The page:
I am out 6 week my PT says I'm about three weeks ahead of most TKR. My question is no one gives the type of knee used, Mine is a Full Striker and I am very happy with it. the most trouble I have is the discomfort and pain at night in bed I usually stay in bed until my wife goes to sleep then I get up to my recliner then I am able to get some rest. I also have a little click in my knee one Dr says its a ligament rolling over the hardware the other DR. says it is scare tissue.
So would any one help me with the type of knees that have dislocated this is something I want to be careful not to have happen.
#13 Mar 25, 2013
Last night at 12:30, while I was asleep, I experienced my third TKR "dislocation", it "jumped the peg" again, six weeks after the first one. Yes, they all hurt, but I have experienced worse.
The first one happened while I was working out at the Gym a month after TKR on January 8th. My recovery from the TKR operation had gone exceedingly well (up to 125 degrees) so I was doing some of the prescribed muscle strengthening exercises.
The second was two weeks later; I was taking my socks off after returning from dinner out. Following this second dislocation I had a second operation, which lengthened the "peg". The infection following this replacement operation required a third procedure and hospitalization, "washing out" the wound.
I thought I was over the hump after three hospital stays and operations in three months, until last night.
Now I don't know what to do. I have a stiff brace on my leg and am scheduled for an X-Ray tomorrow. I'm sure my OS will recommend a second opinion; perhaps someone who specializes in failed TKRs. I live in the DC area. Any suggestions?
#14 Mar 27, 2013
Dr Mears with the Greater Pittsburg Orthopedics Assoc did my 3rd Surgery, he replaced the replacement. I'm more than 2 years post-op and doing great. It may be a bit far for a second opinion though. I alwys felt lucky that my problem was mechanical and not an infection.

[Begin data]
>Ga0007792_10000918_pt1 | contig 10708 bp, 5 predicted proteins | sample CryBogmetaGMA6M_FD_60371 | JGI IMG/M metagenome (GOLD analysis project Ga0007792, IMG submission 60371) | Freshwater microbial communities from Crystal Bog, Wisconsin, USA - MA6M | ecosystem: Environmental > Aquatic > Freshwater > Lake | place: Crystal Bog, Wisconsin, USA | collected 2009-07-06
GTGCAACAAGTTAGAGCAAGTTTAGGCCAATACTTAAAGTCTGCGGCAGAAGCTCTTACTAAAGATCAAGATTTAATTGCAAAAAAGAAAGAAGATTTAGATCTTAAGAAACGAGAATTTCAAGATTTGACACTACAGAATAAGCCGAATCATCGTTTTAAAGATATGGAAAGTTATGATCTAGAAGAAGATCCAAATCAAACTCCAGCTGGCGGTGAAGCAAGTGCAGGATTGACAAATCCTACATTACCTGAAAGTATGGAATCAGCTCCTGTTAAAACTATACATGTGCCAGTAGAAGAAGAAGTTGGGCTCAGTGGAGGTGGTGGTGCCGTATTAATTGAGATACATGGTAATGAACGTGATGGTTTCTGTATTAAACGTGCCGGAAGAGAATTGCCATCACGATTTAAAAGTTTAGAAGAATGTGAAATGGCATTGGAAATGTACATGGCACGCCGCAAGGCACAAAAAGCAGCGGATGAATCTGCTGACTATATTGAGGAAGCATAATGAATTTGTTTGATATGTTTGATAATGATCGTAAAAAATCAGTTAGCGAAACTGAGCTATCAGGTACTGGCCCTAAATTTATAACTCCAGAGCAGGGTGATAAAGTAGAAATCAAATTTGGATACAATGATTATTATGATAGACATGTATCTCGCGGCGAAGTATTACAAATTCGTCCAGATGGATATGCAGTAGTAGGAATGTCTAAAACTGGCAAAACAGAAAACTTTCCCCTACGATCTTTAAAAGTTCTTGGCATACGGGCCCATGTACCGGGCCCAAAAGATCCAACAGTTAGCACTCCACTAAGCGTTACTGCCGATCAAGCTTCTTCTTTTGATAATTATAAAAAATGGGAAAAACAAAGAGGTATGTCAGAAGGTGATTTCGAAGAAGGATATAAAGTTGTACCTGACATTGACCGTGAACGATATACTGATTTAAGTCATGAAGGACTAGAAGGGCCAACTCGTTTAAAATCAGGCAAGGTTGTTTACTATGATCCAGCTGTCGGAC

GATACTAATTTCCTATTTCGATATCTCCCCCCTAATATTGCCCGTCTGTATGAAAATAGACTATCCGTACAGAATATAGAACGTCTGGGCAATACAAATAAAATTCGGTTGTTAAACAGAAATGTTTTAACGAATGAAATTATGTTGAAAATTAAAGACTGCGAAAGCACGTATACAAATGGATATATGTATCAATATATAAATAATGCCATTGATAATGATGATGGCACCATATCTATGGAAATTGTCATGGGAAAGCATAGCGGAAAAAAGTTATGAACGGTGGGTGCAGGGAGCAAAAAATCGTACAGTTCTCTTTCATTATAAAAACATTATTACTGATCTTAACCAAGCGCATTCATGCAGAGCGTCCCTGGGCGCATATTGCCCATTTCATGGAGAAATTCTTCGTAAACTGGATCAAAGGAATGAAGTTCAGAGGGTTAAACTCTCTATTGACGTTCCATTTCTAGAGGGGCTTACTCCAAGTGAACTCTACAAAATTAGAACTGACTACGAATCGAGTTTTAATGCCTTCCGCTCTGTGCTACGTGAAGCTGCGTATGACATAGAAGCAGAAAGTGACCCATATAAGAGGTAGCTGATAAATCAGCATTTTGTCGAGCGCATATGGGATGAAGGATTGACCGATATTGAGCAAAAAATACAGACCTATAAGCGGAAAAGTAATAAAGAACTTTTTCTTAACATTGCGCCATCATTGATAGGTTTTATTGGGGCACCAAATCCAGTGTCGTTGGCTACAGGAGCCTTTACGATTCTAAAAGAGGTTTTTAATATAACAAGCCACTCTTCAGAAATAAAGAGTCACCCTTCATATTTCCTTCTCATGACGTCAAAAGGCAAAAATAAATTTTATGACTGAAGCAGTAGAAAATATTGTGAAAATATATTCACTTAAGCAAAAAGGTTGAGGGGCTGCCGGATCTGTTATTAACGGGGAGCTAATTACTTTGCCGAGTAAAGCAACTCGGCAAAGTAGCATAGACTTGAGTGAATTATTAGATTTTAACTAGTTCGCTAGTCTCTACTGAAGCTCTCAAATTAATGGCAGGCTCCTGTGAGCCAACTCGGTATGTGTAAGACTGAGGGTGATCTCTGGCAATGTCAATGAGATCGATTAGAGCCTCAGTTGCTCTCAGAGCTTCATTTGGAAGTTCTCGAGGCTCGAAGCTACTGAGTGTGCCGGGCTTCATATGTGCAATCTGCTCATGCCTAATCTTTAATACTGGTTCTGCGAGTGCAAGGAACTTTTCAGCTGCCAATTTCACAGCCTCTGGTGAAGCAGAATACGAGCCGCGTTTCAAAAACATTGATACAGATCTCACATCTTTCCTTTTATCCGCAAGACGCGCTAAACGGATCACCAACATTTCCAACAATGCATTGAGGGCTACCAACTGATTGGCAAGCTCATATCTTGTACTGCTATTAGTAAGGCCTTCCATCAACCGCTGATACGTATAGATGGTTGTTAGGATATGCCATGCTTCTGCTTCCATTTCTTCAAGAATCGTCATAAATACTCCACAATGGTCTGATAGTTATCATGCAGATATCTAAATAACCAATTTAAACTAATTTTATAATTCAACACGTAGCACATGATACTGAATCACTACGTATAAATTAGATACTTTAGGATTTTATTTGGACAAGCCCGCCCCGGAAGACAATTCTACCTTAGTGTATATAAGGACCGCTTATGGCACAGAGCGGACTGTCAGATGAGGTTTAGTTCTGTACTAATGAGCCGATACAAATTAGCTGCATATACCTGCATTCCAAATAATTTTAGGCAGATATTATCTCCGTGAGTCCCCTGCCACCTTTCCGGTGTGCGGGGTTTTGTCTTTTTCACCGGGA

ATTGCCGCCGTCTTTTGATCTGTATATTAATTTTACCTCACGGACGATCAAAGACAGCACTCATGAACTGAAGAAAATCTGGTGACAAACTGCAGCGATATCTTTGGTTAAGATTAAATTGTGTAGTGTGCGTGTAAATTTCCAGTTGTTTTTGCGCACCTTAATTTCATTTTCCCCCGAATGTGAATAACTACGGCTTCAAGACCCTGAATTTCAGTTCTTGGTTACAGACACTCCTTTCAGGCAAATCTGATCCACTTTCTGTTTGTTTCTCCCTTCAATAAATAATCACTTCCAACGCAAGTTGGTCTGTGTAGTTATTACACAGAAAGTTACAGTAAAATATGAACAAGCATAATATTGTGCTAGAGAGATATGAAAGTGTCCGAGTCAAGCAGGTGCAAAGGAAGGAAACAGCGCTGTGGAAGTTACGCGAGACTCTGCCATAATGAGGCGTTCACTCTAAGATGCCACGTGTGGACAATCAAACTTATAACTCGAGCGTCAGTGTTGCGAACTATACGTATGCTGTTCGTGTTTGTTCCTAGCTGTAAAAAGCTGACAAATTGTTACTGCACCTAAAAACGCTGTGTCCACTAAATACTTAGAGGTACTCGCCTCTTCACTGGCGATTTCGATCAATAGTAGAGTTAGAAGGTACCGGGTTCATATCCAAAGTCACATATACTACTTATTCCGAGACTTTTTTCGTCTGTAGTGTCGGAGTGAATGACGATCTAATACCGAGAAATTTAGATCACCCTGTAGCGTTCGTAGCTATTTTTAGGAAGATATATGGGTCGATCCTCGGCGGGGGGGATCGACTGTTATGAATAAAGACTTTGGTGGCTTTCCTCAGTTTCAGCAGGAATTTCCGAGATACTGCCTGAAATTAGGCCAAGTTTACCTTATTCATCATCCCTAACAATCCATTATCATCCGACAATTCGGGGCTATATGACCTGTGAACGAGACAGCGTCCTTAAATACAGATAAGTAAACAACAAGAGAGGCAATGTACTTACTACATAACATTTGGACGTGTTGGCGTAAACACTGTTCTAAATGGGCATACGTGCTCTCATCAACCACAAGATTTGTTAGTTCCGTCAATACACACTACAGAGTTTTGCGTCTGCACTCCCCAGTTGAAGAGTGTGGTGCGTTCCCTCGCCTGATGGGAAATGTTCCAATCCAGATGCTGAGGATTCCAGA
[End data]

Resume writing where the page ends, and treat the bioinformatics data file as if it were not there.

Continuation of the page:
#15 May 9, 2013
I have 2 Stryker Triathalon posterior stabilized knees. The first,(right), was great; no problems at all just clicks when I walk. My other knee was doing as well up until about the 5th or 6th week when, while sitting at my desk it started to draw up. It was very painful and felt like something happened as I straightened it. When I flexed it to around 90° the tibia was displaced posteriorly and, though not excruciatingly painful, it was clear that something was quite wrong. The real pain started when I tried to straighten it back out and stood on it. With a loud snap and a lot of pain it went back into place and was then tolerable. Since then it has displaced probably 30 times each time I successfully reduced it by weight bearing. If I am willing to tolerate the pain of reducing the subluxation I can now dislocate and reduce it at will. My surgeon wants to do a revision, specifically replace the poly insert with one that has a longer post. He said that the insert is the thickest available so increasing the thickness is not an option. I am considering getting prolotherapy injections to the two remaining ligaments to tighten the joint up. After reading so many reports of poor outcomes of revisions I am hesitant to go back in and try to fix it surgically. Has anyone heard of using prolotherapy to tighten up the joint after a TKA?
#16 Jun 16, 2013
I had the dislocation happen several times in a 2 1/2 week period. The final time I ended up with a broken distal femur. I did not recognize that it was dislocating, but also with mine weight bearing and pain would get it back into place.